Square-tailed Kite

Lophoictinia isura
Population status:
Least Concern
Body length:
50–56 cm (19.8-22 in)
131–146 cm (51.5-57 in)
501–680 g (17.6-24 oz)
Square-tailed Kite


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Did You Know?

  • The Square-tailed Kite is found only in Australia
  • This species is also known as the Long-winged Kite
  • There may be less than 10,000 individual Square-tailed Kites remaining

Other Kites

How The Peregrine Fund is Helping

Though The Peregrine Fund does not work directly with Square-tailed Kites, our efforts in scientific research, habitat conservation, education, and community development help conserve birds of prey around the world. We also supply literature to researchers from our avian research library, which helps scientists around the world gather and share important information on raptor conservation. And, finally, our support of the Global Raptor Information Network gives raptor researchers tools to more efficiently conduct their own studies while contributing to a global program. It also provides citizen scientists a way to participate in raptor science and conservation.

Where They Live

This lovely kite with a distinctively square tail is found only on the Australian continent. It can be seen soaring, hunting, and perching in coastal open forests and woodlands, and inland near riparian woodlands. 

What They Do

The Square-tailed Kite is a very aerial species spending most of its time above or in the canopy. If you find yourself in Square-tailed Kite territory, be sure to look to the skies as this bird can often be seen flying leisurely over the canopy of open forest or gliding between the crowns of treesI Researchers have described it as being very "awkward and ungainly" when it is on the ground, and it very rarely spends time there, except when catching an occasional insect.  Unlike other kites, it is not very gregarious, meaning it spends most of its time alone.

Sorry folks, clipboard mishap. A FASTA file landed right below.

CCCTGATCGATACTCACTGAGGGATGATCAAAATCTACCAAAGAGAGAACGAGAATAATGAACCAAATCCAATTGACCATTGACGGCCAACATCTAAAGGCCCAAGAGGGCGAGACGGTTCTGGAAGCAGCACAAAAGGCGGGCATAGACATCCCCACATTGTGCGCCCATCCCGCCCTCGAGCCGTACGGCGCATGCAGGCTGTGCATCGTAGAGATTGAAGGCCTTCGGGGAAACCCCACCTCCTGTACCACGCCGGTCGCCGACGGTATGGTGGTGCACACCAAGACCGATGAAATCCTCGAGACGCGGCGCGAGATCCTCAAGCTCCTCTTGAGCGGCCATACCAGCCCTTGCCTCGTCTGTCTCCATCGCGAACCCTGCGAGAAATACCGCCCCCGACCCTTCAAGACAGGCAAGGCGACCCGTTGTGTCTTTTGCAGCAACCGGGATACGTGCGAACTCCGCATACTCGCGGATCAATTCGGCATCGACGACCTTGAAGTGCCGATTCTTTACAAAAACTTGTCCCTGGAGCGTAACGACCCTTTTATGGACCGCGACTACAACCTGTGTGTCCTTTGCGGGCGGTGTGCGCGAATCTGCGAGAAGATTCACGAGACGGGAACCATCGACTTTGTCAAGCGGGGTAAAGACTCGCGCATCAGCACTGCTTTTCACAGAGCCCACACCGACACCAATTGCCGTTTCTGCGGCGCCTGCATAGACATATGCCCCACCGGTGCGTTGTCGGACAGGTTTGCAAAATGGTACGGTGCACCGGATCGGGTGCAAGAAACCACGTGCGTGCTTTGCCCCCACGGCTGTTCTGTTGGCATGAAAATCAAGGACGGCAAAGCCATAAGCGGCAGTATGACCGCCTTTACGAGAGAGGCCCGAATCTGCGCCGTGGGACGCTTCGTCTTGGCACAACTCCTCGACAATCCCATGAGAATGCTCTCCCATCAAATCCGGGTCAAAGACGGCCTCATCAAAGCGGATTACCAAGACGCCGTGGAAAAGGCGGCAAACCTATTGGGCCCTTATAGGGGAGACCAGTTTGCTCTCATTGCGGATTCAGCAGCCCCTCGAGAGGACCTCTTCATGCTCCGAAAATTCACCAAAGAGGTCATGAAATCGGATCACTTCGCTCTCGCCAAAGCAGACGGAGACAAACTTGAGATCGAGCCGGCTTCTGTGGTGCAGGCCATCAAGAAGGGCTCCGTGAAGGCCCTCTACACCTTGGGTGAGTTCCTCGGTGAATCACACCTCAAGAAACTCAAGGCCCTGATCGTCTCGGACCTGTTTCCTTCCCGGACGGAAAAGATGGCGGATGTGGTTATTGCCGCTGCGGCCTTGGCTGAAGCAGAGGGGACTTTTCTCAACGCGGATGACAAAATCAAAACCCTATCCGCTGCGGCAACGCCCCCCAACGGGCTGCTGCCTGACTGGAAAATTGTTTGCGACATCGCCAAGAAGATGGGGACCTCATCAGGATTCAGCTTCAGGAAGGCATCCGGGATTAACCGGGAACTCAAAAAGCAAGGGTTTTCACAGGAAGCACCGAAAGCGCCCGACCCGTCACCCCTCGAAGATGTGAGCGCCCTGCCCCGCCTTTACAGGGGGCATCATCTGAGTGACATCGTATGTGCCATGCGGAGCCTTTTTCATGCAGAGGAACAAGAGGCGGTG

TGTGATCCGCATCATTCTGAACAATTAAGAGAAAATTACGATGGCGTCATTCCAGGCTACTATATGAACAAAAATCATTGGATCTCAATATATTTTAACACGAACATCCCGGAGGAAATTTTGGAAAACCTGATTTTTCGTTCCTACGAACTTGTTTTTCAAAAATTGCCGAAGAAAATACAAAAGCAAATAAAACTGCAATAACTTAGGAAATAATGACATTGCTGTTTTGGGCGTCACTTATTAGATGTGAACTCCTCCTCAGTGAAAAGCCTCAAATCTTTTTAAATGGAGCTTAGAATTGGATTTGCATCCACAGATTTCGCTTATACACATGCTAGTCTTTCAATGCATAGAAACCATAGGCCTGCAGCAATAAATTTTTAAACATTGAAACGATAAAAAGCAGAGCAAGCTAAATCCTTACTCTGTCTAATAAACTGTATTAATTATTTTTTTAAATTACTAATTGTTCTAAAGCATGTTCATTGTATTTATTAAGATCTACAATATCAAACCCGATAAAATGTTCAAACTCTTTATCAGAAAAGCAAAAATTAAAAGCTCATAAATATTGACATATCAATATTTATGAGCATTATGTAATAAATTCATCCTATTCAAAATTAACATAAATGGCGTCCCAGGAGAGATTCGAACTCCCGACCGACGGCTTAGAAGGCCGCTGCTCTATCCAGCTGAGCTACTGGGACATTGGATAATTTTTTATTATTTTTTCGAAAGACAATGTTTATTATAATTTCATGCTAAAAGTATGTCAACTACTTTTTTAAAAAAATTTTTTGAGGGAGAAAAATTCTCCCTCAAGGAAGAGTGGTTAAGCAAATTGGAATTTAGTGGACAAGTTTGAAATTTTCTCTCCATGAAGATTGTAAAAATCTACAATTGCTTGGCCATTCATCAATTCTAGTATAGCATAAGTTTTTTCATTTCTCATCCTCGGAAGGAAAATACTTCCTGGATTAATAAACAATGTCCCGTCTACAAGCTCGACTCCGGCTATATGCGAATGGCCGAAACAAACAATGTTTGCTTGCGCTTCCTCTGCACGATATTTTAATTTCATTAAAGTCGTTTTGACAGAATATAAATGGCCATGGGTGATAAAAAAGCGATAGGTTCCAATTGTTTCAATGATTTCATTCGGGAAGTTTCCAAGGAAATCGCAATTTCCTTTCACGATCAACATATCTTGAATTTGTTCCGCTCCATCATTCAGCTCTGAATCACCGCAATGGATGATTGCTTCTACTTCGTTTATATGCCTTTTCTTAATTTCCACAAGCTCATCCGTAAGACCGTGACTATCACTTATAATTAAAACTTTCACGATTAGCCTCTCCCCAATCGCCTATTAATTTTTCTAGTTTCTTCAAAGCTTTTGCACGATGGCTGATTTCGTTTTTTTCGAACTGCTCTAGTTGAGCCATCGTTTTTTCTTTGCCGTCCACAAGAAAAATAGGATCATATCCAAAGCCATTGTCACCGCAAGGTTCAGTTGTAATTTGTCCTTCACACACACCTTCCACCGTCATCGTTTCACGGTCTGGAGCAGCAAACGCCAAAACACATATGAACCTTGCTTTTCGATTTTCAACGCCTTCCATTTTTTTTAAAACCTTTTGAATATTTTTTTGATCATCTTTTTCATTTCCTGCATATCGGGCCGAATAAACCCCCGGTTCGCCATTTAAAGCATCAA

Why They Need our Help

Though this species is categorized as a species of Least Concern, its population is declining. Habitat loss and people collecting their eggs are to major threats it faces. 

What They Eat

This species specializes in eating small birds, particularly their eggs and nestlings, but it will also take adult birds. In particular, it hunts honeyeaters and other passerine species that nest in foliage. But, the list of prey items doesn't stop there. This kite also eats insects, including grasshoppers, crickets, and beetles, as well as reptiles, tree frogs, and, rarely, small mammals. It is not known to feed on carrion.

When on the hunt, this species might drop suddenly to snatch prey from foliage or seize prey startled into flight. It is also known to tear wasp nests apart to feed on the larvae.

Nests, Eggs, and Young

Square-tailed Kites nest in a platform of sticks which they line with green leaves. They build the nest in the fork of a tree usually between 8-34 m above the ground. They seem to prefer nesting in forest or woodland. 

When the time is right, the female will lay 2 or 3 eggs, but most commonly three. The eggs must be incubated for around 40 days. When the young hatch, they are covered in white down. But, the young nestlings will grow quickly and will be ready to fledge when they are between 59-65 days old. The young are dependent upon the adults for about one to two months after fledging.

Square-tailed Kite and the World Center for Birds of Prey

The World Center for Birds of Prey offers fun ways to learn about all birds of prey. Interactive activities, tours, interesting videos, and a children's room with activities from coloring sheets to quizzes to costumes await you. The visitor center has many live raptors on display, and in the fall you can observe some of the raptors showing off their flying skills during our Fall Flight Shows. This is a great chance to see birds of prey up close and learn about the wonderful and interesting adaptations they have in order to survive in their respective habitats. There is also a touch table with feathers and other natural objects available for exploration. Our knowledgeable staff is on hand year-round to answer any questions you may have about the Square-tailed Kite or any other bird of prey


Debus, S. and G. M. Kirwan (2020). Square-tailed Kite (Lophoictinia isura), version 1.0. In Birds of the World (J. del Hoyo, A. Elliott, J. Sargatal, D. A. Christie, and E. de Juana, Editors). Cornell Lab of Ornithology, Ithaca, NY, USA. https://doi.org/10.2173/bow.sqtkit1.01

Global Raptor Information Network. 2022. Species account: Square-tailed Kite Lophoictinia isura. Downloaded from http://www.globalraptors.org on 25 Jul. 2022